Analyzing the Determinants of the Willingness to Receive and Pay for COVID-19 Vaccines Prior to the Commencement of Vaccination in Indonesia Using a Mixed-method Study

Yusuf Alam Romadhon(1*), Nining Lestari(2), Nida Faradisa Firdausi(3), Yuni Prastyo Kurniati(4)

(1) Universitas Muhammadiyah Surakarta
(2) Universitas Muhammadiyah Surakarta
(3) Universitas Muhammadiyah Surakarta
(4) Universitas Muhammadiyah Surakarta
(*) Corresponding Author


Background: The occurrence of various deceptive news on COVID-19 vaccines adversely impact public mindset. Prior to the mass vaccination of Indonesian government, perception of the willingness to be vaccinated and its determinant were not widely explored.

Objectives: This study is aimed at evaluating the determinants of willingness to receive and pay for COVID-19 vaccines, prior to the commencement of widespread vaccination in Indonesia.

Method: This study applied a cross-sectional design to assess the inhibiting factors of both the willingness to receive and pay for COVID-19 vaccines. Statistical analysis was conducted using bivariate and multivariate methods. Furthermore, a qualitative approach was also adopted to categorize open-ended themes on the determinant of willingness to pay for COVID-19 vaccines.

Results: Based on the determinants of willingness to be vaccinated, the following results were obtained, including the occupation of health workers (OR=3.638; p=0.000), civil servants (OR=1.776; p=0.030), perception on COVID-19 as dangerous (OR=2.161; p=0.010), perception on the vaccines as effective (OR= 13,156; p=0.000), perception on vaccine as safe (OR=15,769; p=0.000). In terms of the determinants of willingness to pay, the following results were recorded, including respondents’ age of 40 years (OR=2.048; p=0.000), income of IDR.2,500,000 (OR=1.631;p=0.002), experience from the interaction with COVID-19 patients (OR=1.422; p=0.013), perception on the virus as dangerous (OR=2.211; p=0.000), perception on health protocol discipline (OR=1.834; p=0.014), and perception on the vaccine as effective (OR=1.760; p=0.011). Furthermore, 6 concerns were raised on the willingness/reluctance to pay for the vaccine, such as the perception of the vaccines’ effectiveness and safety, equity, suspicion surrounding the pandemic and vaccine, optional measures in combating the outbreak, personal circumstances and nationalism.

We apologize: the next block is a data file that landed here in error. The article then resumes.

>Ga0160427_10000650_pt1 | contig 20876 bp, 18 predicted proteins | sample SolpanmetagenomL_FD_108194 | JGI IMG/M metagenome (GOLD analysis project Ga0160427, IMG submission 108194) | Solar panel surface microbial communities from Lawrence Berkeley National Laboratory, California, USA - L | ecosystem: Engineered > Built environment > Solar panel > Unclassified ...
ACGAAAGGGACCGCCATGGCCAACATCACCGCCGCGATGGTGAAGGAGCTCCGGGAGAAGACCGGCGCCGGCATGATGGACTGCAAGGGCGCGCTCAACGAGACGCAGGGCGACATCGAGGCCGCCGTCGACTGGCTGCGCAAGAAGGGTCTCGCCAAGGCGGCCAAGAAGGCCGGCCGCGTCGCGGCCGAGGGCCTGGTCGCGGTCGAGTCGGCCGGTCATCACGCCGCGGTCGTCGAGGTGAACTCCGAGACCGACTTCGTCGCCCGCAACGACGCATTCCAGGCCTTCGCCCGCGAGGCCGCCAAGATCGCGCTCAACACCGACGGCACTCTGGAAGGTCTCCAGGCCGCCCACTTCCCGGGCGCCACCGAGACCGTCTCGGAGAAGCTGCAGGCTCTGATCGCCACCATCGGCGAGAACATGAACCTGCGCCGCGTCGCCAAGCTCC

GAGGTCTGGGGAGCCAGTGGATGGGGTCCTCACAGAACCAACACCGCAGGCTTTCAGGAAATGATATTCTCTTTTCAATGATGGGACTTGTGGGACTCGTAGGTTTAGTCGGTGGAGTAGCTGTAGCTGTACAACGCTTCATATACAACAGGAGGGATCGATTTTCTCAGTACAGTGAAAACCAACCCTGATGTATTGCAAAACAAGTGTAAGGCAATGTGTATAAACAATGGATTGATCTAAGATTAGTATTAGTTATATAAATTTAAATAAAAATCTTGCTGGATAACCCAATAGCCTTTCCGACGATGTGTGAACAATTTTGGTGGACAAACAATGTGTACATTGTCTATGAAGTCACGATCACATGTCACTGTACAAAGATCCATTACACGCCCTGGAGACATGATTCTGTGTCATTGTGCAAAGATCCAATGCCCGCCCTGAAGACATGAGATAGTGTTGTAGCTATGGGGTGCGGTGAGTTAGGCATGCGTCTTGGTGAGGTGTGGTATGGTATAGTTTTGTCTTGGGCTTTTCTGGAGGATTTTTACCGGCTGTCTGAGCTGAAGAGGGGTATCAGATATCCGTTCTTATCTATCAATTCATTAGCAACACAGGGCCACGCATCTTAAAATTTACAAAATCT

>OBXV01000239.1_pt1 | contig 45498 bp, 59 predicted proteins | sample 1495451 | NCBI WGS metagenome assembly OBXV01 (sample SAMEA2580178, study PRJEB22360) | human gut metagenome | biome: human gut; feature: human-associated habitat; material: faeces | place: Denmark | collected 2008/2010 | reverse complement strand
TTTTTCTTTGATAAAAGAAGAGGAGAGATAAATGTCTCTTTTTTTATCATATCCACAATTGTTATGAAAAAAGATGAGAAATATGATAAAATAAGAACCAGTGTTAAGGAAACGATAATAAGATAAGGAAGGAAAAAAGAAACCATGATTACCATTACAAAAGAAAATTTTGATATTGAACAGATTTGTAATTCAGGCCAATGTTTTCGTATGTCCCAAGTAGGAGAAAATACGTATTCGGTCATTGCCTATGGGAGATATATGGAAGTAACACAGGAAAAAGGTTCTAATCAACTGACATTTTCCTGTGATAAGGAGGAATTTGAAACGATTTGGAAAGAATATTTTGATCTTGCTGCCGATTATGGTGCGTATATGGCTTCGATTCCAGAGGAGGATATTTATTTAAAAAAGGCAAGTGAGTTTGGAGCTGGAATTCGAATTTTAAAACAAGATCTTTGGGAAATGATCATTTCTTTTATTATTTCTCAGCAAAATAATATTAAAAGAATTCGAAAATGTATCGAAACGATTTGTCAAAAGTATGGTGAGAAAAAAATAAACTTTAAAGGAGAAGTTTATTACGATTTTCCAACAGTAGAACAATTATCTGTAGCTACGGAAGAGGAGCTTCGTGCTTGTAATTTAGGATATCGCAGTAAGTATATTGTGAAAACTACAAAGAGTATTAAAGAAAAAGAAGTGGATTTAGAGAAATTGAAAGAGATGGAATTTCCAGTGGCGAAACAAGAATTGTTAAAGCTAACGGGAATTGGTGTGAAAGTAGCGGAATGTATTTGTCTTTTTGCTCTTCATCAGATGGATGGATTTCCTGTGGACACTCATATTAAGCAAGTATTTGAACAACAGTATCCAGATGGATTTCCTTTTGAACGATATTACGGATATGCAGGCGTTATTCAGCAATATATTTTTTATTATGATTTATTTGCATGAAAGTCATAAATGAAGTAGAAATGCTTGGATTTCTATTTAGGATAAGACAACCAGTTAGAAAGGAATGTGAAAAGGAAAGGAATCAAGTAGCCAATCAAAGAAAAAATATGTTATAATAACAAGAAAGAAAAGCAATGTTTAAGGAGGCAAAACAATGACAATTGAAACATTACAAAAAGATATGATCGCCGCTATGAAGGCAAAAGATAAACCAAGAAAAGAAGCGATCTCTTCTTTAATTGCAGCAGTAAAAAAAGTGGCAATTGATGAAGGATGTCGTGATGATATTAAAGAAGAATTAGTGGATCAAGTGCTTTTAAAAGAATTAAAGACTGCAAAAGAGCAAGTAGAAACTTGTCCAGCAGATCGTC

Conclusion: The determinants of willingness to receive the COVID-19 vaccine included the occupation of health workers and civil servants, perception of the disease as dangerous, perception of the vaccine as effective and safe. Meanwhile, the factors of willingness to pay included the age range of 40 years, high income, interaction with COVID-19 patients, perception of health protocol discipline and the vaccines’ effectiveness.


Determinant factors; willingness to be vaccinated; willingness to pay; COVID-19 vaccine

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